"Given today’s rate of scientific discoveries and advancements surely new and most importantly affordable technologies will be available soon. On the other hand, coal plant technologies are becoming greener as well," he said. "We aren't going to stop at 1.2 gigawatts but will increase it exponentially over time."

Beyond crypto mining


These plans are extremely ambitious. Crypto mining is a competitive business and other regions, particularly North America, are already attracting interest from Chinese miners looking for a new home.

But Civic Initiative's ambitions don't stop with crypto. The consortium reportedly wants to use the power plant-server farm to kick-start a whole economic 'enclave' in Sukhbaatar aimag; essentially a brand new digital city on the steppe, hosting data from giants like Google and Amazon.

"These companies are having political problems in China," Bat-Orgil said. "And who can predict what will happen in Russia? Coming to Mongolia is a win-win for them and us."

Bat-Orgil even talks about plans to eventually build a 'smart city' for the thousands of people he believes will be employed in this enclave, including a hospital, educational and research facilities, accommodation and more.

"We're already in the process of negotiating with Japanese universities to establish a relationship," he said. "There will also be a focus on agriculture and tourism. As we develop, we'll aim for an organic food supply chain and we're working with some companies on that, including one based in the UAE."

Where will the money come from?


According to Bat-Orgil, there is 'plenty of money' in the world at the moment but Mongolia's political instability is an issue for attracting investment into this mega-project.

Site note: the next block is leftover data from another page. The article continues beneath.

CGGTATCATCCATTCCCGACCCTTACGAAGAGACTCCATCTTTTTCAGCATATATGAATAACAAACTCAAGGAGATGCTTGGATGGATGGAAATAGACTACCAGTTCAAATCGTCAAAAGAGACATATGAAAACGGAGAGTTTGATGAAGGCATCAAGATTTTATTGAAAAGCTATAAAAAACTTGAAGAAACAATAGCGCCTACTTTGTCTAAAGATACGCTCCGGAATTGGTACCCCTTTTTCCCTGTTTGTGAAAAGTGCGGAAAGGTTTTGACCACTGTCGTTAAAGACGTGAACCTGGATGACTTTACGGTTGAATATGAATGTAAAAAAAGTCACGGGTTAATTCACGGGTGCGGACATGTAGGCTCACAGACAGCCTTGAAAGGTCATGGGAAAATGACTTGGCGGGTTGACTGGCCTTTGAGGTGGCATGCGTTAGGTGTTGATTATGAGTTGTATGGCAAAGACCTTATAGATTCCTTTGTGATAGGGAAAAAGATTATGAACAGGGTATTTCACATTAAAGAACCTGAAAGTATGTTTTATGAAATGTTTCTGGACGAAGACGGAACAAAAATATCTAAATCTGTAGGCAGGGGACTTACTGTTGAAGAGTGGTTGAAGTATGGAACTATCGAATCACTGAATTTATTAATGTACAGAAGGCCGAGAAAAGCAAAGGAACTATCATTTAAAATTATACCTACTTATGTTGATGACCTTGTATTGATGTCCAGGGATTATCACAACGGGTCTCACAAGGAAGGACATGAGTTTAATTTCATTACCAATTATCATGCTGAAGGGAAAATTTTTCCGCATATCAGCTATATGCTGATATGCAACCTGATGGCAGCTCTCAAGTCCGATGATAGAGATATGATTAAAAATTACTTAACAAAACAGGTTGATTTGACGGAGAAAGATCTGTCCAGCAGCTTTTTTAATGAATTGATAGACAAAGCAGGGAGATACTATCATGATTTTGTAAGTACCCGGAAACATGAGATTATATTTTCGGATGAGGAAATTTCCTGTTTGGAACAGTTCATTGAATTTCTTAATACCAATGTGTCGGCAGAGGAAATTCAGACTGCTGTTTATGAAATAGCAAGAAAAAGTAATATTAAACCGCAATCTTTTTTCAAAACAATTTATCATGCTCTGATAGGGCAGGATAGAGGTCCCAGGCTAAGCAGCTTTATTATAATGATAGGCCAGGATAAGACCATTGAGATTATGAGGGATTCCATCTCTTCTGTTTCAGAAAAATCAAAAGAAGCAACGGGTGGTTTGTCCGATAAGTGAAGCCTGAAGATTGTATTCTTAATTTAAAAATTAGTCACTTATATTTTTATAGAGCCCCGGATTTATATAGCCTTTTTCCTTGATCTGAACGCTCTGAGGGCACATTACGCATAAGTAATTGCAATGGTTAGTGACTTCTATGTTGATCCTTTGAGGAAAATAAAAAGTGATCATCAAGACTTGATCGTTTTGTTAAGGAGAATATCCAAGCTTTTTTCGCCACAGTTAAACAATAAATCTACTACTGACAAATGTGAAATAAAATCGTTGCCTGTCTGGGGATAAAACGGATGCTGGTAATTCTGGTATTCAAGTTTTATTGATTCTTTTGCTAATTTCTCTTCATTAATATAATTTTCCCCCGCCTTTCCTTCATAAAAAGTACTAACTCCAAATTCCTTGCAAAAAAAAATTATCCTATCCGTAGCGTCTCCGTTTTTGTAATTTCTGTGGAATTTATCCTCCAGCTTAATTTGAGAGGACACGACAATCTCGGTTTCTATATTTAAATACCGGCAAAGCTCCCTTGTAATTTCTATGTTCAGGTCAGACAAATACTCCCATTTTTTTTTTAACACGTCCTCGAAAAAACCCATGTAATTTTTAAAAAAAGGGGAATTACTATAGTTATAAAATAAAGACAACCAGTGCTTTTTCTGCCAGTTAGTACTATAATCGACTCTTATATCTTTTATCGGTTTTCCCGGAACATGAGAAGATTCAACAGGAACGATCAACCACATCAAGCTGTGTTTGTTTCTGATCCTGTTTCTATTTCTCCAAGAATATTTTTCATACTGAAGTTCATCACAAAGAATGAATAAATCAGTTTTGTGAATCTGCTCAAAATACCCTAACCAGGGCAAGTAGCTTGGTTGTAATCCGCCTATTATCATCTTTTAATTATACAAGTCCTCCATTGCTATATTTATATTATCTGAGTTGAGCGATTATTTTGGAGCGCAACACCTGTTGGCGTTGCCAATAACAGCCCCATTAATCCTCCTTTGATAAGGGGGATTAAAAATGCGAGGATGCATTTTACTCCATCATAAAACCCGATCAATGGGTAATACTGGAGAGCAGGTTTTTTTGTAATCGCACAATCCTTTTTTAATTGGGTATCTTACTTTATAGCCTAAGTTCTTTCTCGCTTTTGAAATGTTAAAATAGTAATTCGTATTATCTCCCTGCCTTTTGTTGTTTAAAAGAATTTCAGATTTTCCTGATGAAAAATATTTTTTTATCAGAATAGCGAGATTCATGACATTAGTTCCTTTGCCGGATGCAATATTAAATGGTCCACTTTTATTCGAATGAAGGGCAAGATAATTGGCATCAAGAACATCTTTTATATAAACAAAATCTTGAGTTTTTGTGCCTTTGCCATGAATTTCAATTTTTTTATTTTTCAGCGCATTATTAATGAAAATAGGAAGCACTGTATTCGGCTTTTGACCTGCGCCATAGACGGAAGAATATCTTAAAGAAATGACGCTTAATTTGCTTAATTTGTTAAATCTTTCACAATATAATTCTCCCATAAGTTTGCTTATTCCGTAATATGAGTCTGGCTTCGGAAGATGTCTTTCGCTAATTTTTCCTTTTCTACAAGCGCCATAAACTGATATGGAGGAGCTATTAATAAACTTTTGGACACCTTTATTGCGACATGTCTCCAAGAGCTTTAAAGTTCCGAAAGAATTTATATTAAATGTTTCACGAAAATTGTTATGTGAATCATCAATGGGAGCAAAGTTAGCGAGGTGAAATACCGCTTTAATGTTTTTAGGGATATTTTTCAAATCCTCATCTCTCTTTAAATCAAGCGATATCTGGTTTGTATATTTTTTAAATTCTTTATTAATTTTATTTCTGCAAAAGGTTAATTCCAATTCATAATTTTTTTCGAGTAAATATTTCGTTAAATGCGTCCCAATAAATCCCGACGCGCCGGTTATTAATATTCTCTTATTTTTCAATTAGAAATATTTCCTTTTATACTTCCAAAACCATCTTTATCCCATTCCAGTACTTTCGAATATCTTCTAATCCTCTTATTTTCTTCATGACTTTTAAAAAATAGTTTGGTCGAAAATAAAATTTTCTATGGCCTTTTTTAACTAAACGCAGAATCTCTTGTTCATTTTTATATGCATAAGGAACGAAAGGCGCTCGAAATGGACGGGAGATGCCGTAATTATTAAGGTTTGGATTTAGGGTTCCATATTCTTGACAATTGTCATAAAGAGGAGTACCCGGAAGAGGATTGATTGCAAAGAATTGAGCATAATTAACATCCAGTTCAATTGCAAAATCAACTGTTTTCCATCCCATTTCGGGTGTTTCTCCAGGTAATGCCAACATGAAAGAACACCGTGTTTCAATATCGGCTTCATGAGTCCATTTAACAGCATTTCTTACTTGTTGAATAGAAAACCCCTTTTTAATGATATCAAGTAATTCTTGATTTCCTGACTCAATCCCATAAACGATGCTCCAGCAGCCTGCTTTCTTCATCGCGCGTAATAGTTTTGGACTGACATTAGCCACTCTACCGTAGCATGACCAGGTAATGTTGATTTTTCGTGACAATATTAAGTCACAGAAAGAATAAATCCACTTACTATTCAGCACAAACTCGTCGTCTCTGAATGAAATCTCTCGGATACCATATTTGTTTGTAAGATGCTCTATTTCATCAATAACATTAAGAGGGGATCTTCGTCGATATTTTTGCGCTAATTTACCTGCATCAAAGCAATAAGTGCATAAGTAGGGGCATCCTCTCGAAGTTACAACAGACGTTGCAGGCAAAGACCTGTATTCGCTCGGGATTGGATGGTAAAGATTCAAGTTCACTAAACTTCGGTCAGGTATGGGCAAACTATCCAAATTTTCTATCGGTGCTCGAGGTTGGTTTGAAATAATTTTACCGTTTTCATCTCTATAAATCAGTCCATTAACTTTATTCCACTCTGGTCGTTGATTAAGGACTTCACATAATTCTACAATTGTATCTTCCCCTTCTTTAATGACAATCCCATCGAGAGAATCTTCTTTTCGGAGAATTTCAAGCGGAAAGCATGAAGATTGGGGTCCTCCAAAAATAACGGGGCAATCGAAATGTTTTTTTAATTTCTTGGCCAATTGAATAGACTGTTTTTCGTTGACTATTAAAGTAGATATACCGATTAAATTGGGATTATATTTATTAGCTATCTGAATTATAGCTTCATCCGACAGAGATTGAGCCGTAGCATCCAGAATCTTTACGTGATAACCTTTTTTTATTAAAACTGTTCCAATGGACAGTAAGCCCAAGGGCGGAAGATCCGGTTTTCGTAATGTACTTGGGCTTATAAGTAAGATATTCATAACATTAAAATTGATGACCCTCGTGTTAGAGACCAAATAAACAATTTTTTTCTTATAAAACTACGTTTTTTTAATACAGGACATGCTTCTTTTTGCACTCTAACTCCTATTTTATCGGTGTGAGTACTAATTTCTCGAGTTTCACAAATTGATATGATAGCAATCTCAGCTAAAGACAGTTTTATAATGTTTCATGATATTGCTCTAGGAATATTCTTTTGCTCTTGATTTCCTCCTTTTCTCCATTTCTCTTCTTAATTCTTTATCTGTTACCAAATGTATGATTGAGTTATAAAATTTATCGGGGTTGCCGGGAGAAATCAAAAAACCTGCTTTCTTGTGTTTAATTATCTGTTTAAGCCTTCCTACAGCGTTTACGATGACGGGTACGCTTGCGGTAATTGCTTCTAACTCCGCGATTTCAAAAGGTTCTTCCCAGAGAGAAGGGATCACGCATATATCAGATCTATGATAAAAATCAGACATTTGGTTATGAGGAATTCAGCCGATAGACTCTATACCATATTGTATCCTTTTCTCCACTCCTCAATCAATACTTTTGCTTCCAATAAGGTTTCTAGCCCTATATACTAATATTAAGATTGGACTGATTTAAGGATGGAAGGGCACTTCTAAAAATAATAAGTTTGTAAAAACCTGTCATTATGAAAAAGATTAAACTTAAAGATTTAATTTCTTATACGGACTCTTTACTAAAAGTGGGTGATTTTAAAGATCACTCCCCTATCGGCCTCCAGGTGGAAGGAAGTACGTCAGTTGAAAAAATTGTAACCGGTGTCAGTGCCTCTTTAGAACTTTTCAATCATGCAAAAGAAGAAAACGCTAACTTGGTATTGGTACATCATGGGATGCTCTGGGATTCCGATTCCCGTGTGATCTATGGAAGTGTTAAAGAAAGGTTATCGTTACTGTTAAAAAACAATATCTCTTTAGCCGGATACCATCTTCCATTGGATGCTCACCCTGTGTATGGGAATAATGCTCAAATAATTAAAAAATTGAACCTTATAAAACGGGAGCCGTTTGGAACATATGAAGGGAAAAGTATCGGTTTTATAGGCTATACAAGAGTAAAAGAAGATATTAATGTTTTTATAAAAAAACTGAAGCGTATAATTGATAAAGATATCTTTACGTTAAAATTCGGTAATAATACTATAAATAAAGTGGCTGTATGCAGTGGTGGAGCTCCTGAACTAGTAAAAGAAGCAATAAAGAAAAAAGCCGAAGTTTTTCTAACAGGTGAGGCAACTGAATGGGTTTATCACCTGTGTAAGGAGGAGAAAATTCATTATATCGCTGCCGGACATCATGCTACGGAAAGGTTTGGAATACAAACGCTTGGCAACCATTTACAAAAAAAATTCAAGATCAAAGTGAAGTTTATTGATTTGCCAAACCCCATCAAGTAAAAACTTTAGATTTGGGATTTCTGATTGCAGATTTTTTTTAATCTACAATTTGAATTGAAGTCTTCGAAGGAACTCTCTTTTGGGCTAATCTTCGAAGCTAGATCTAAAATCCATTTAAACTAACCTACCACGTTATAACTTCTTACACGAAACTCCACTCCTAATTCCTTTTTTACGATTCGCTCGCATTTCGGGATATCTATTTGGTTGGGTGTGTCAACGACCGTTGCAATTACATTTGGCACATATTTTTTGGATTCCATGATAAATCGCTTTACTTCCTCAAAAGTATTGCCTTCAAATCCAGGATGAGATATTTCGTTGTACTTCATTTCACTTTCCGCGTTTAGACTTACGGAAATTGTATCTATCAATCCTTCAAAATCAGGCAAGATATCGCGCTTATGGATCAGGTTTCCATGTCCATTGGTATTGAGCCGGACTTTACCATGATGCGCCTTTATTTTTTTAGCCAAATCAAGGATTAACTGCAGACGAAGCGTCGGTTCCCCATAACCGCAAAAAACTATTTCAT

"One goal of this initiative is to establish an environment that provides the stability investors need," he said.

To do this, Bat-Orgil outlines two strategies; run the place autonomously from the government, and set up an employee-owned company to attract international interest.

Independence, he says, will be achieved in a similar way to the Oyu Tolgoi mine or International School of Ulaanbaatar – having stricter and more comprehensive rules and by-laws that are in compliance with national legislation, but are geared towards global best practices and international private and customary laws, given the majority of targeted investors are foreign.


The city will be structured not as an administrative unit, he says, but as a territory of a holding company that consists of numerous operating, employee-owned companies that run different types of businesses.


According to Bat-Orgil, this will allow much broader freedom and independence from political interference into commercial affairs and governance issues; which, he argues, rests on the basis that national legislation also doesn’t prohibit use of another country’s commercial laws between contracting parties.


Controversial? Perhaps.

"Legally the government can't interfere with the company’s internal affairs, unless we break the law," Bat-Orgil said. "We'll pay taxes, but business operations won't involve government interference. It's a legal framework for investors that is clear, stable and transparent."

Employee ownership in the company is the second half of this investment plan.

"We're offering a concession build-operate-transfer (BOT) model for investors," he explained. "Once the initial investment is completely or partially (that is being elaborated by the economic and business development working group ) recuperated, up to 49 percent ownership will be gradually transferred over a period of time to employees. This is one of the legal issues we're working on – how to make this internationally appealing."

Bat-Orgil says they're hoping to have international grants coming in April 2022, and if all goes well, to start building the plant not long afterwards. He says initial operations will hopefully begin in 2023.

"It's 'democracy 2.0'," he said. "This is unique. Nobody has tried this before."